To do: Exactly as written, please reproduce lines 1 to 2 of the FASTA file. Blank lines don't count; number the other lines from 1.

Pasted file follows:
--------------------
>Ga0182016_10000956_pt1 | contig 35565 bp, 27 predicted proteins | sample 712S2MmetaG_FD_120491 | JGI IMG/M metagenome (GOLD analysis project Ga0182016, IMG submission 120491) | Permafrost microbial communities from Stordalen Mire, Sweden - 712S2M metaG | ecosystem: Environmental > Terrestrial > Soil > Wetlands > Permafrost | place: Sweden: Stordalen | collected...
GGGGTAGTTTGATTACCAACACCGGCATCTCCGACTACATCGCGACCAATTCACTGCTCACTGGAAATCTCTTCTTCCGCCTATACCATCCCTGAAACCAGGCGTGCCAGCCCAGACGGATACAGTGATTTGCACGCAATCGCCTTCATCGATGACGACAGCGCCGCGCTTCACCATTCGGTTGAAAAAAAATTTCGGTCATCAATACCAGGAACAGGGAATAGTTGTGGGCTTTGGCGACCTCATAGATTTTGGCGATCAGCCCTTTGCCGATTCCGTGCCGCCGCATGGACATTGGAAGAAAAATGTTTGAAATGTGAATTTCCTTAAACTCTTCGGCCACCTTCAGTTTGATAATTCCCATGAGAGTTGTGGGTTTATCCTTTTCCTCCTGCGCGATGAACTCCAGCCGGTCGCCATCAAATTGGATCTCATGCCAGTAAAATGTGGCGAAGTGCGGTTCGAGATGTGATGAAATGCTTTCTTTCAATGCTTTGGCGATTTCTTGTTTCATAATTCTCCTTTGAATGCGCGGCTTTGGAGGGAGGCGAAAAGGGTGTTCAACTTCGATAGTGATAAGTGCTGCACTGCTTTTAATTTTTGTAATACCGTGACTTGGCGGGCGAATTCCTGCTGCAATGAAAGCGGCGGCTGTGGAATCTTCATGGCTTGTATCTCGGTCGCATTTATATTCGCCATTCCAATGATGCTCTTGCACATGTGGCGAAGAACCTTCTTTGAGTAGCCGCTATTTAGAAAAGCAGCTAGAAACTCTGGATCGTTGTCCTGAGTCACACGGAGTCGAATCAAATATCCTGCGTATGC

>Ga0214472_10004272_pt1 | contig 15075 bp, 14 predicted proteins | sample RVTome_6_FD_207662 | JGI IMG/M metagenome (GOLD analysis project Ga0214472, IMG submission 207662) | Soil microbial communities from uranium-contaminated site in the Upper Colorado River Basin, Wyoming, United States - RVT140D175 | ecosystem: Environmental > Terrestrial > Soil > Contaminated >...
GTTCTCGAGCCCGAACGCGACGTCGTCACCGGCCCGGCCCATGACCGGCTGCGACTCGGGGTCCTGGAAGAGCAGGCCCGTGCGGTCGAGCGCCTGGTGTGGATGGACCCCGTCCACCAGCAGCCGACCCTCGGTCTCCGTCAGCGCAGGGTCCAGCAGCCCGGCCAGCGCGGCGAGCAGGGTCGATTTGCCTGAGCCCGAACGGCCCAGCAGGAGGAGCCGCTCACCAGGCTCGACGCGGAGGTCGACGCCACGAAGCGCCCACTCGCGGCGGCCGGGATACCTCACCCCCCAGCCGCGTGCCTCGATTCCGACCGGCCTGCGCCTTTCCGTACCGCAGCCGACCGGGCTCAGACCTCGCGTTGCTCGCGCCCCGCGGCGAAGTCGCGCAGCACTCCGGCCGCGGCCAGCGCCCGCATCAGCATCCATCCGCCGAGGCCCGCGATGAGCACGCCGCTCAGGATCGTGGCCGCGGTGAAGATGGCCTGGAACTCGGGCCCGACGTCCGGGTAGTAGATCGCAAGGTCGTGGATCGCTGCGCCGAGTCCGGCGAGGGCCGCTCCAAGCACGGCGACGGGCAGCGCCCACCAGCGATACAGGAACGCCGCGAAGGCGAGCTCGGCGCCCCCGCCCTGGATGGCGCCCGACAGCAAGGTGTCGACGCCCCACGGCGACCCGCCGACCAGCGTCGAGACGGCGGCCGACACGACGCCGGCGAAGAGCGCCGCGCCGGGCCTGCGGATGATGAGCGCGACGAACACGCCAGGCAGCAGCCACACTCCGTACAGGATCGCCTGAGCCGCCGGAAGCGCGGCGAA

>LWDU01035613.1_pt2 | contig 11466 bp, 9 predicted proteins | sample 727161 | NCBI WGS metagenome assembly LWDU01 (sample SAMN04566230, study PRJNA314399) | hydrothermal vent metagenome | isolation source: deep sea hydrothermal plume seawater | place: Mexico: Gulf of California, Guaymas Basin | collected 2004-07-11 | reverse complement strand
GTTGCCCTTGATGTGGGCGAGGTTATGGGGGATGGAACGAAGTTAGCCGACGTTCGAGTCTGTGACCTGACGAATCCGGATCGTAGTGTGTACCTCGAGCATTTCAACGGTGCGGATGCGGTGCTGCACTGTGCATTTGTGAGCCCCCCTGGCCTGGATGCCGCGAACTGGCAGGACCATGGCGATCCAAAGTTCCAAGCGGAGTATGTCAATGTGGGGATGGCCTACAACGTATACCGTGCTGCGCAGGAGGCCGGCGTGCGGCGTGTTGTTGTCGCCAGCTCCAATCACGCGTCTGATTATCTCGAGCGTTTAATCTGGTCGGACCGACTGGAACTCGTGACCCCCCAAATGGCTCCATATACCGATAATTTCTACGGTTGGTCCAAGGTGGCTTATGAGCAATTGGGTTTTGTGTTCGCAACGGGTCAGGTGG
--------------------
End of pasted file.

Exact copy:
>Ga0182016_10000956_pt1 | contig 35565 bp, 27 predicted proteins | sample 712S2MmetaG_FD_120491 | JGI IMG/M metagenome (GOLD analysis project Ga0182016, IMG submission 120491) | Permafrost microbial communities from Stordalen Mire, Sweden - 712S2M metaG | ecosystem: Environmental > Terrestrial > Soil > Wetlands > Permafrost | place: Sweden: Stordalen | collected...
GGGGTAGTTTGATTACCAACACCGGCATCTCCGACTACATCGCGACCAATTCACTGCTCACTGGAAATCTCTTCTTCCGCCTATACCATCCCTGAAACCAGGCGTGCCAGCCCAGACGGATACAGTGATTTGCACGCAATCGCCTTCATCGATGACGACAGCGCCGCGCTTCACCATTCGGTTGAAAAAAAATTTCGGTCATCAATACCAGGAACAGGGAATAGTTGTGGGCTTTGGCGACCTCATAGATTTTGGCGATCAGCCCTTTGCCGATTCCGTGCCGCCGCATGGACATTGGAAGAAAAATGTTTGAAATGTGAATTTCCTTAAACTCTTCGGCCACCTTCAGTTTGATAATTCCCATGAGAGTTGTGGGTTTATCCTTTTCCTCCTGCGCGATGAACTCCAGCCGGTCGCCATCAAATTGGATCTCATGCCAGTAAAATGTGGCGAAGTGCGGTTCGAGATGTGATGAAATGCTTTCTTTCAATGCTTTGGCGATTTCTTGTTTCATAATTCTCCTTTGAATGCGCGGCTTTGGAGGGAGGCGAAAAGGGTGTTCAACTTCGATAGTGATAAGTGCTGCACTGCTTTTAATTTTTGTAATACCGTGACTTGGCGGGCGAATTCCTGCTGCAATGAAAGCGGCGGCTGTGGAATCTTCATGGCTTGTATCTCGGTCGCATTTATATTCGCCATTCCAATGATGCTCTTGCACATGTGGCGAAGAACCTTCTTTGAGTAGCCGCTATTTAGAAAAGCAGCTAGAAACTCTGGATCGTTGTCCTGAGTCACACGGAGTCGAATCAAATATCCTGCGTATGC